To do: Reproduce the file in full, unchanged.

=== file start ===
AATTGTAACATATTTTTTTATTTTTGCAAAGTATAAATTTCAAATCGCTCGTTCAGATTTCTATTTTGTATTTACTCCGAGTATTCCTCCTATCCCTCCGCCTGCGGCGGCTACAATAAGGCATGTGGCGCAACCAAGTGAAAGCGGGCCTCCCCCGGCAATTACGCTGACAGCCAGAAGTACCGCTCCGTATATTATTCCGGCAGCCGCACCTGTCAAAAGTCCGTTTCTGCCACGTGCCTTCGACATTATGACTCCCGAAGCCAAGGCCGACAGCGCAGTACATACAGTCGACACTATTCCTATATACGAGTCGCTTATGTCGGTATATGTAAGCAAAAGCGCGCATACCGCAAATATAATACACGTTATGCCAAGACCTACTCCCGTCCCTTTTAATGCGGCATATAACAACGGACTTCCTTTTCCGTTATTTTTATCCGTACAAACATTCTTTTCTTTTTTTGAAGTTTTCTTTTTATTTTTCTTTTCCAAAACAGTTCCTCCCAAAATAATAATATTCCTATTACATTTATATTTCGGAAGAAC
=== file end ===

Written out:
AATTGTAACATATTTTTTTATTTTTGCAAAGTATAAATTTCAAATCGCTCGTTCAGATTTCTATTTTGTATTTACTCCGAGTATTCCTCCTATCCCTCCGCCTGCGGCGGCTACAATAAGGCATGTGGCGCAACCAAGTGAAAGCGGGCCTCCCCCGGCAATTACGCTGACAGCCAGAAGTACCGCTCCGTATATTATTCCGGCAGCCGCACCTGTCAAAAGTCCGTTTCTGCCACGTGCCTTCGACATTATGACTCCCGAAGCCAAGGCCGACAGCGCAGTACATACAGTCGACACTATTCCTATATACGAGTCGCTTATGTCGGTATATGTAAGCAAAAGCGCGCATACCGCAAATATAATACACGTTATGCCAAGACCTACTCCCGTCCCTTTTAATGCGGCATATAACAACGGACTTCCTTTTCCGTTATTTTTATCCGTACAAACATTCTTTTCTTTTTTTGAAGTTTTCTTTTTATTTTTCTTTTCCAAAACAGTTCCTCCCAAAATAATAATATTCCTATTACATTTATATTTCGGAAGAAC